several data files.
5. Library staff searches are usually for the purpose of verifying the existence and location of
documents and ordering them on-line as interlibrary loans.
6. A single reference search may involve the use of more than one data base. Staff time for a
reference search may vary depending on the number and combination of data bases used.
7. SDI reports: the number of monthly updates distributed to clients. Current awareness (SDI)
profiles are included in columns 1 to 5 only when they are initially established or
subsequently revised. Appendix I
LIBRARY ORGANIZATION
1983/8*
ADMINISTRATION
Mclnnes, Douglas N.
de Bruijn, Erik
Jeffreys, Anthony
Keate, Heather
MacDonald, Robin
Watson, William J.
University Librarian
Assistant Univ. Librarian for Administrative
Services
Assistant Univ. Librarian for Collections
Assistant Univ. Librarian for Public Services
- Branch Libraries
Assistant Univ. Librarian for Technical Processes
and Systems
Assistant Univ. Librarian for Public Services
- Central Libraries
ACQUISITIONS DIVISION
Davidson, Joyce
Head
ASIAN STUDIES LIBRARY
Ng, Tung King
Head
BIOMEDICAL BRANCH LIBRARY (V.G.H.)
Freeman, George Head
CATALOGUE RECORDS DIVISION
Turner, Ann
Bailey, Freda
Head
Deputy Head & Bibliographic Control Librarian
CATALOGUE PRODUCTS DIVISION
Omelusik, Nick
Head
CIRCULATION DIVISION
Butterfield, Rita
Head Appendix I
(continued)
COLLECTIONS DIVISION
Elliston, Graham
Forbes, Jennifer
Hallonquist, P. Lynne
Kreider, Janice
Mcintosh, Jack
Shields, Dorothy
Bibliographer - Serials
Bibliographer - English Language
Bibliographer - Life Sciences
Bibliographer - Science
Bibliographer - Slavonic Studies
Bibliographer - European Languages
CRANE LIBRARY
Thiele, Paul
Head
CURRICULUM LABORATORY
Hurt, Howard
Head
DATA LIBRARY
Ruus, Laine
Head
FINE ARTS DIVISION
Dwyer, Melva
Head
GIFTS & EXCHANGE DIVISION
Elliston, Graham
Head
GOVERNMENT PUBLICATIONS & MICROFORMS DIVISION
Dodson, Suzanne
Head
HAMBER LIBRARY (Children's/Grace/Shaughnessy Hospitals)
Nelson, Ann Head
HEALTH SCIENCES LIBRARY NETWORK SERVICES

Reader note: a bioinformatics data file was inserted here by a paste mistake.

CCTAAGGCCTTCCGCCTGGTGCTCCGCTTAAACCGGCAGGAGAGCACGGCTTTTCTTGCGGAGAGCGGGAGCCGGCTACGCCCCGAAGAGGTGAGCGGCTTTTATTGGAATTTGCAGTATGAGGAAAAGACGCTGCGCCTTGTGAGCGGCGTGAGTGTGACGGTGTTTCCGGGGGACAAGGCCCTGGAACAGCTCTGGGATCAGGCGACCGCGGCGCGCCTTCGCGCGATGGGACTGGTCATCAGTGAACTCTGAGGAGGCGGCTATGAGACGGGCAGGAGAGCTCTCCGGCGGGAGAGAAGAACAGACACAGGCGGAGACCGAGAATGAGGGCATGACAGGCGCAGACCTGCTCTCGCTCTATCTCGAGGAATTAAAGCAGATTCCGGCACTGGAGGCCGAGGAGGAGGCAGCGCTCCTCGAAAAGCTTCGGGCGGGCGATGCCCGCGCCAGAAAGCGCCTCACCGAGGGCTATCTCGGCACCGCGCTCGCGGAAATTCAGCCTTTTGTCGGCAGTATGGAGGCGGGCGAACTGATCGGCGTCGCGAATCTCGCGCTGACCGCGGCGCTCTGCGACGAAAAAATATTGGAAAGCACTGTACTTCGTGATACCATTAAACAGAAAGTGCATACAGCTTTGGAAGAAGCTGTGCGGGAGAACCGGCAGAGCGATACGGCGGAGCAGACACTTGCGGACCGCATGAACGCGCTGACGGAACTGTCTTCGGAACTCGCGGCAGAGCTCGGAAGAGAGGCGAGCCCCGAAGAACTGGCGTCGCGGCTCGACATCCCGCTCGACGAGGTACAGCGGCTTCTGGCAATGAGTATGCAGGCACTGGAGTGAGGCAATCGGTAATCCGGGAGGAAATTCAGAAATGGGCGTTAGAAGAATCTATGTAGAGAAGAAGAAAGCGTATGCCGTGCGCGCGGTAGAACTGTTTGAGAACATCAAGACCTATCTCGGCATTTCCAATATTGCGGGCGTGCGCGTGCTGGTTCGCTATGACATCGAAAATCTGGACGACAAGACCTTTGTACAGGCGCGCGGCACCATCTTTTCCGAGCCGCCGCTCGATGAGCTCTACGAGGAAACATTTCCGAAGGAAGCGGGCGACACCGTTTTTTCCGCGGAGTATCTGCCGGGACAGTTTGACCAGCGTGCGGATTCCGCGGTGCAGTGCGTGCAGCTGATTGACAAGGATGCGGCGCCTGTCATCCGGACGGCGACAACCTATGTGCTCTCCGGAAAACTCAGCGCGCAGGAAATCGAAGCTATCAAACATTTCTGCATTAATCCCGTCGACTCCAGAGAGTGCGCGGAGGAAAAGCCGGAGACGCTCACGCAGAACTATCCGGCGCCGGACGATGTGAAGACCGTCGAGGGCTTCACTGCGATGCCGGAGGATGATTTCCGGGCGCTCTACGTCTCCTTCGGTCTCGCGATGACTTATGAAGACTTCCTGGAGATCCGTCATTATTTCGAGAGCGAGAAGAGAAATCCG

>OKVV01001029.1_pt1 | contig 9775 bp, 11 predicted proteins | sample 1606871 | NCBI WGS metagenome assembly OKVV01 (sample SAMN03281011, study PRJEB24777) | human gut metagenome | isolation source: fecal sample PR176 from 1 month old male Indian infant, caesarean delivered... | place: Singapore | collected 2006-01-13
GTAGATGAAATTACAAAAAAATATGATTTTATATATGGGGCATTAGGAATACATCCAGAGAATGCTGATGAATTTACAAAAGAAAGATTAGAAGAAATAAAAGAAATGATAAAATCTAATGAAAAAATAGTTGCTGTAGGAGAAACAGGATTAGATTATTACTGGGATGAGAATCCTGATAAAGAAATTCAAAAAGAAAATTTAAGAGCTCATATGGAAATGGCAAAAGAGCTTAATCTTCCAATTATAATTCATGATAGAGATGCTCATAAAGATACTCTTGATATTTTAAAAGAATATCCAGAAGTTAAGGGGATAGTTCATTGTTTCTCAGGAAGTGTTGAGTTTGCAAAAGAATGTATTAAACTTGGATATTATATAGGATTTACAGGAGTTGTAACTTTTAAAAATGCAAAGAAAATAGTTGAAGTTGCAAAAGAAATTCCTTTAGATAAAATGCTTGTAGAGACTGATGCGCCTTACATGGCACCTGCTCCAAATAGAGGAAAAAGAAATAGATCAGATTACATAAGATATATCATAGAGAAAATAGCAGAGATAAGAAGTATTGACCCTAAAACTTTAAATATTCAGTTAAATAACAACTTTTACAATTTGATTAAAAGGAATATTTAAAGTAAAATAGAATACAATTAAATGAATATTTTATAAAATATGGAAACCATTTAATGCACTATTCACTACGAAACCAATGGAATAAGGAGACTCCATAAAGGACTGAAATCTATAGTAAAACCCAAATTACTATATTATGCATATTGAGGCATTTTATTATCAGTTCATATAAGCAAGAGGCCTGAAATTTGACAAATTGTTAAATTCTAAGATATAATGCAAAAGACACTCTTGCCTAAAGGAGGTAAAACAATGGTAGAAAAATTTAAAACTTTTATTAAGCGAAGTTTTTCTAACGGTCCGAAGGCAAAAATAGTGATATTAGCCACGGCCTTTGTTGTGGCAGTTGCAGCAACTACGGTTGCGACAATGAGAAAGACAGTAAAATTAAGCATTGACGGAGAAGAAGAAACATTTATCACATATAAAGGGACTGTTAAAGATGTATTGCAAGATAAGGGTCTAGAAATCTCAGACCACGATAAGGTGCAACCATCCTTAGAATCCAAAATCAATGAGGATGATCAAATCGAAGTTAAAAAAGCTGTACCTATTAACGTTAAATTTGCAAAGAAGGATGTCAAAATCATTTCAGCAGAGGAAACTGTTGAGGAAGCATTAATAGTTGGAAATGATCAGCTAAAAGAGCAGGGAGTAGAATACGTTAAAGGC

Price, Jane
Co-ordinator Appendix I
(continued)
HUMANITIES DIVISION (amalgamated with the Social Sciences Division on May 1, 1984)
Forbes, Charles Head (to April 30, 1984)
HUMANITIES & SOCIAL SCIENCES DIVISION
Forbes, Charles
Head (from May 1, 1984)
INFORMATION & ORIENTATION DIVISION    *
Sandilands, Joan
Head
INTERLIBRARY LOAN DIVISION
Friesen, Margaret
Head
LAW LIBRARY
Shorthouse, Tom
Head
MACMILLAN LIBRARY
Macaree, Mary
Head
MAP DIVISION
Wilson, Maureen
Head
MARJORIE SMITH LIBRARY
Frye, Judith
Head
MUSIC LIBRARY
Burndorfer, Hans
Head
ST. PAUL'S HOSPITAL LIBRARY
Saint, Barbara
Head Appendix I
(continued)
SCIENCE DIVISION & MATHEMATICS LIBRARY
Brongers, Rein Head
SEDGEWICK LIBRARY
Erickson, Ture Head
SERIALS DIVISION
Baldwin, Nadine Head    .
SOCIAL SCIENCES DIVISION (amalgamated with the Humanities Division on May 1, 1984)
Carrier, Lois Head (to April 30, 1984)
SPECIAL COLLECTIONS DIVISION
Yandle, Anne Head
Selby, Joan Curator, Colbeck Collection
SYSTEMS DEVELOPMENT DIVISION
Dennis, Donald Systems Analyst and Head
Dobbin, Geraldine Systems & Information Science Librarian
WILSON RECORDINGS COLLECTION
Kaye, Douglas Head
WOODWARD LIBRARY
Leith, Anna Head
de Bruijn, Elsie Associate Head Appendix J
SENATE LIBRARY COMMITTEE
1983/84
Mrs. H.M. Belkin
Mrs. M.F. Bishop
Dr. K.O.L. Burridge
Dr. D.J. Campbell
Mrs. P. Jones
Dean P.A. Larkin (Chairman)
Mrs. A. Piternick
Dr. G.G.E. Scudder
Dr. J.G. Silver
Dr. CE. Slonecker
Dr. J. Wisenthal
EX-OFFICIO
Chancellor J.V. Clyne
Dr. K. George Pedersen
Mr. K.G. Young
Mr. D. Mclnnes
Terms of Reference
(a) To advise and assist the Librarian in:
(i) formulating a policy for the development of resources for
instruction and research;
(ii) advising on the allocation of book funds to the fields of
instruction and research;
(iii) developing a general program of library service for all the
interests of the University; and
(iv) keeping himself informed about the library needs of instructional
and research staffs, and keeping the academic community informed
about the Library.
(b) To report to Senate on matters of policy under discussion by the Committee.